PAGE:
Kindred Hearts: Raising Special Needs Children

Do you have a child with special needs?  If so, we’re walking a similar path.  Your child may or may not have the same special needs as my son.  I invite you to read my profile to find out what special needs my son has.  But I imagine you have to work harder at parenting than parents who don’t have a child with special needs. That assumption is based on the comments I heard from fellow parents of special needs children when I led a parent support group, when I was an administrator in a Christian school, when I was a second grade teacher, and when I was a special ed. teacher.  Let’s begin to get to know one another.

 If you feel led, let us know about your child with special needs.  How would you finish this sentence?

 Being a parent of a special needs child…

5 responses

15 09 2011
Vicki Chandler

Being a parent of a special needs child is not what I would have planned, but am grateful for the countless times I experienced the Lord’s faithfulness. The experiences have enriched my teaching. I was able to empathize with parents of students who were struggling in any way. I’m able to share lessons not taught in a textbook with the college students I teach. When I was diagnosed with MS, being a parent of a special needs adult son meant more. It helped me have insight into the challenges Chris faced. The only regret I have is that I wasn’t able to spend as much time with our other son, Rob, when he was growing up. Attending to the pressing matters with Chris never diminish the love I have for Rob.

11 01 2012

Vicki, you must’ve been sent to me today! I have a son with many special needs and we have really been having a rough time lately. Today, I posted about the problems that we’ve been having with his medication. I’d love to hear about anything you would like to share with me!

12 01 2012

Hi Meredith,
I posted a reply to this discussion on your blog. Basically, I said I completely understand about medication issues. We experienced times when Chris had to change his medication. Those were stressful times. They also provided opportunities to learn. We learned that sometimes all it takes is a minor adjustment to medication – such as supplementing the current meds. with a small dose of something, tweaking the dosage, or changing the time of day specific medication is administered. We also learned that specific dietary habits can profoundly affect mood and behavior – not the typically thought of sugar, but rather caffiene, dyes, and carbohydrates.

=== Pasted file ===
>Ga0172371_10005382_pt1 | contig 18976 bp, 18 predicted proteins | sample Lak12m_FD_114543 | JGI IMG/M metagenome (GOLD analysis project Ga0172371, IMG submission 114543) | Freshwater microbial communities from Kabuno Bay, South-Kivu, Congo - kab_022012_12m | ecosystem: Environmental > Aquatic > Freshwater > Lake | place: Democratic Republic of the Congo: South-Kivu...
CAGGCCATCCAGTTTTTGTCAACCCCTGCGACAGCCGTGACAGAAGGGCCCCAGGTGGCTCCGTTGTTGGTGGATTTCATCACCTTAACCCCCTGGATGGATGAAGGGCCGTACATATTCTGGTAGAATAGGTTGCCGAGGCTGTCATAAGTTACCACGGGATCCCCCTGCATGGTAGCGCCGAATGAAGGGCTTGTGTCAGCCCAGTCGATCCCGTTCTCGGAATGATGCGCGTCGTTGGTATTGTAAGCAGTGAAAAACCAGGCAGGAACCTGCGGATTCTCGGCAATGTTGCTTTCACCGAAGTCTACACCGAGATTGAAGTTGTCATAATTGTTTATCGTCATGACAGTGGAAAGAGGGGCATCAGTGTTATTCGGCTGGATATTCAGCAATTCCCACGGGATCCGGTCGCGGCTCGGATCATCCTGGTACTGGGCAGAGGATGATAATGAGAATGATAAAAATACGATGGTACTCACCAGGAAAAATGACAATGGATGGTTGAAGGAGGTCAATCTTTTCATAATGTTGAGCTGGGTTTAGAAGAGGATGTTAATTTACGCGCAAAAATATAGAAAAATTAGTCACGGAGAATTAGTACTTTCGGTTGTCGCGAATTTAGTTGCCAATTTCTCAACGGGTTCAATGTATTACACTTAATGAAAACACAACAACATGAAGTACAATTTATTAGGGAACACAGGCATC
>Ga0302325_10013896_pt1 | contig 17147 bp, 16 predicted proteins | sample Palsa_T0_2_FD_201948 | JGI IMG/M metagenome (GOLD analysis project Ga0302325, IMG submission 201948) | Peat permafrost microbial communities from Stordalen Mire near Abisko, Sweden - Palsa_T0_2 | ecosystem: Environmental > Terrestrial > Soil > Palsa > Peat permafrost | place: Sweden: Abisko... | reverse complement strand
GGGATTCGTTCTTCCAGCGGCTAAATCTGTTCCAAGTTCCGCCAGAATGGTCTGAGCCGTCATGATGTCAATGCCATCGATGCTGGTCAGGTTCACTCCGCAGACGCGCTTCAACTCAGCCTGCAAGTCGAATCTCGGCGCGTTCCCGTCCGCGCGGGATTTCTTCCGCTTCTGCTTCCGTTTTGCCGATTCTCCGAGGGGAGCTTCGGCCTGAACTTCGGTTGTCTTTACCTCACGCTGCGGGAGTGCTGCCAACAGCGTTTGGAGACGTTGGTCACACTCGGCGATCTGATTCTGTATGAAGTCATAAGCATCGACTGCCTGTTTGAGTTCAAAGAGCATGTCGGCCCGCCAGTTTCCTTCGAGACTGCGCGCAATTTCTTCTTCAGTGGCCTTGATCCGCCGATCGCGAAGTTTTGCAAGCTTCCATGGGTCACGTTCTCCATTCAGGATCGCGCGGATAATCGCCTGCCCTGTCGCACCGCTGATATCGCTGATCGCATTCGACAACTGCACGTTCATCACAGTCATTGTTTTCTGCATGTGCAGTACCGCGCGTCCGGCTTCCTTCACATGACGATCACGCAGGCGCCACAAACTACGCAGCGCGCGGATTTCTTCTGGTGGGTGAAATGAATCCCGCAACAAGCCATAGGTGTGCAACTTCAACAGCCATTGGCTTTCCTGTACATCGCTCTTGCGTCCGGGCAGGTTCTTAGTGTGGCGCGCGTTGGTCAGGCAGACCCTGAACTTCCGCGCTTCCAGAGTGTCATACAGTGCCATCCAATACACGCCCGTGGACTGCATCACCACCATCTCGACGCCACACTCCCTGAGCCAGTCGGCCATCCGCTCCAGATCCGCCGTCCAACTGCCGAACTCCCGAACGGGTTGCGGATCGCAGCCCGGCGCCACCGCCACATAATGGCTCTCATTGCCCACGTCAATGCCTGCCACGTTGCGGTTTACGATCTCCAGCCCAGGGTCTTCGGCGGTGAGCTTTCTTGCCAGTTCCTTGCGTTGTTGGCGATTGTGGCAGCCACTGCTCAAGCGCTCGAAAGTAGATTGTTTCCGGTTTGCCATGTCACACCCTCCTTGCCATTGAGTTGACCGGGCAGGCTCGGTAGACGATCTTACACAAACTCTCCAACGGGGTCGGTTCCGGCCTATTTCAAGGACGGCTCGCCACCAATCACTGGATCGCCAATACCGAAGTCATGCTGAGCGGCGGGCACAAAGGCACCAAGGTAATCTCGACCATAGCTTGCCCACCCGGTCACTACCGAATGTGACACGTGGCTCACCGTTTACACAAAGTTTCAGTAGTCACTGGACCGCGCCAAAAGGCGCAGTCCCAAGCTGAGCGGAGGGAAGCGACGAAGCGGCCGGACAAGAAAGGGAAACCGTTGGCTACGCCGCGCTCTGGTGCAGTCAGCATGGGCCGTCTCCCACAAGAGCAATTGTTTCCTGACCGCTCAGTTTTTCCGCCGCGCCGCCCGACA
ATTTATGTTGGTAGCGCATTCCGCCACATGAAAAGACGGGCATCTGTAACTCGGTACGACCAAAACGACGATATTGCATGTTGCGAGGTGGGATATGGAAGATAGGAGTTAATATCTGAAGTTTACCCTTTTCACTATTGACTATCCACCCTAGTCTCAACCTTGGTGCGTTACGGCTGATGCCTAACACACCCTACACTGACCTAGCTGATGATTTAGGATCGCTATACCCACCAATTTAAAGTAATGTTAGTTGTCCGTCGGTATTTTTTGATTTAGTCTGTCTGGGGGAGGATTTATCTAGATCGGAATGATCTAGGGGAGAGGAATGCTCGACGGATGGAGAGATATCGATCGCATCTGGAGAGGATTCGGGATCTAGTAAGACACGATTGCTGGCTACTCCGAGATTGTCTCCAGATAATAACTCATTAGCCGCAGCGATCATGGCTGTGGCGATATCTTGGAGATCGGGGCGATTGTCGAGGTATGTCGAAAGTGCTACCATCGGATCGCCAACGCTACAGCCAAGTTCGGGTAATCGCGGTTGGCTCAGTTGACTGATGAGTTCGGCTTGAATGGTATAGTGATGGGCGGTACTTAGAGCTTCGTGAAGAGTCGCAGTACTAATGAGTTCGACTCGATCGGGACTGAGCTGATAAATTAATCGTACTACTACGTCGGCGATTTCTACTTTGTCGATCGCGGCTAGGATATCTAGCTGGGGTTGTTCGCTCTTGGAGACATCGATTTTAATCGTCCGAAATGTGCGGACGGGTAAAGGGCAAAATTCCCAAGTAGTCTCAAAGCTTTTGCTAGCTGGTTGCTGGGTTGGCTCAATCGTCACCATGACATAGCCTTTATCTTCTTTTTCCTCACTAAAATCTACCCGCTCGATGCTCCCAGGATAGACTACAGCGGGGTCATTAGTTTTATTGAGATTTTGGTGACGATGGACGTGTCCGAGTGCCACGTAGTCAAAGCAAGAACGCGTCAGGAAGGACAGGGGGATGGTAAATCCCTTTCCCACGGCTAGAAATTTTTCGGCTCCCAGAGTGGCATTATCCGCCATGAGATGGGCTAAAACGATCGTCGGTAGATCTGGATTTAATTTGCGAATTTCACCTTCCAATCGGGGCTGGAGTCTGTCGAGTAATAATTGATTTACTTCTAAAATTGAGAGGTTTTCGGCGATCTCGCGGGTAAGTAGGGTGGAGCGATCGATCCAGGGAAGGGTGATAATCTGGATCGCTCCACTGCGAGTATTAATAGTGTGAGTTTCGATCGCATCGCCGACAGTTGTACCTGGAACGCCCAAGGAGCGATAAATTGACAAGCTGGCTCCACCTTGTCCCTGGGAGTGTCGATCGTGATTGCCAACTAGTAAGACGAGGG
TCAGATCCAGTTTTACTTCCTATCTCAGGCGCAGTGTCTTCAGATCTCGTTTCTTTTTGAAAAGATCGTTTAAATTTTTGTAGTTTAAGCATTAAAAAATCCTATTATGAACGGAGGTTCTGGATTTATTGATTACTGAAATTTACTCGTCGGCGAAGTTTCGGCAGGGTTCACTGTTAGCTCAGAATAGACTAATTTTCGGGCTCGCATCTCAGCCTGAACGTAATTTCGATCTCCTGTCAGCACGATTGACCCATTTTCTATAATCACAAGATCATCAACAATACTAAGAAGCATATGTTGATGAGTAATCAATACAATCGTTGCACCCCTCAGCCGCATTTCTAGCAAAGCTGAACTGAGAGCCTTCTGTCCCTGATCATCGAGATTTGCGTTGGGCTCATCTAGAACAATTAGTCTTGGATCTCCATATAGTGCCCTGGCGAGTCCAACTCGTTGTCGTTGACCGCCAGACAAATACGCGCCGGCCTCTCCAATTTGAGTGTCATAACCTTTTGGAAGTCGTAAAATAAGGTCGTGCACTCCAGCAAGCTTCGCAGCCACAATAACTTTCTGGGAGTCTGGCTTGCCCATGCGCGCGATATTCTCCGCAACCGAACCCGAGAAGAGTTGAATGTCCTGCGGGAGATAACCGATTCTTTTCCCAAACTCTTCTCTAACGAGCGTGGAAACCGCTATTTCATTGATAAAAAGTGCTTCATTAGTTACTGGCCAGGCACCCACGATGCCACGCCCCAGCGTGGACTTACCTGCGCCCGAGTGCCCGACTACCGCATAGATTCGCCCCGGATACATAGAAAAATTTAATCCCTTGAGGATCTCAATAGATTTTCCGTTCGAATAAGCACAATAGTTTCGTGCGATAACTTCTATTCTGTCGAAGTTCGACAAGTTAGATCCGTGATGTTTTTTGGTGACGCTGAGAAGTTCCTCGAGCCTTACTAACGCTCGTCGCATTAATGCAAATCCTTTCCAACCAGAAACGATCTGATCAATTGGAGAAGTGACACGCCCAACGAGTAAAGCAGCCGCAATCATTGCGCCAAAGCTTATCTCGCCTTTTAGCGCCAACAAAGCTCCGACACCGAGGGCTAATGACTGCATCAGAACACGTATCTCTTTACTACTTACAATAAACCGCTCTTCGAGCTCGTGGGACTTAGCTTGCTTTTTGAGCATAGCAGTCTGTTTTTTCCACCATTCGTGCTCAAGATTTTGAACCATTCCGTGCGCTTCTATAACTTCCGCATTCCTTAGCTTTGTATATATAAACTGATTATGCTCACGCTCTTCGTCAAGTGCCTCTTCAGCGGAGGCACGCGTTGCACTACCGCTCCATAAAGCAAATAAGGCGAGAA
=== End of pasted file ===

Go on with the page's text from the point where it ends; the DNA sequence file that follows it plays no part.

Chris is now 31 yrs. old. The Lord faithfully protected my sanity throughout all the turbulent times.
“The peace of God, which surpasses all understanding, will guard your hearts and minds through Christ Jesus.” Philippians 4:7

17 01 2012

Hi Vicki. I just wrote “The Wonderful World of Autism. ” It tells about the struggles and triumphs that my kids and I upon learning two of their siblings have autism. Though I also have a daughter who has learning disabilities, all the experiences that my immediate family and my kids had gone through are basically the same.

Feel free to leave comments .I would love to hear from you.

17 01 2012

Hi Sarah,
I completely understand living in a home where several people have disabilities. Although I have MS and my son has mental illness, many of our experiences have been similar (specialists and medical tests, disability interfering with what we want to do at times, keeping as fit as possible to minimize symptoms, cognition problems at times, and the list goes on).
Years ago, I started a support group at our church for parents of children with special needs. We often discovered that most of us had similar experiences regardless of the disabilities represented.
Bottom line…life can be truly challenging and yes there are triumphs – huge triumphs. God is always so faithful!

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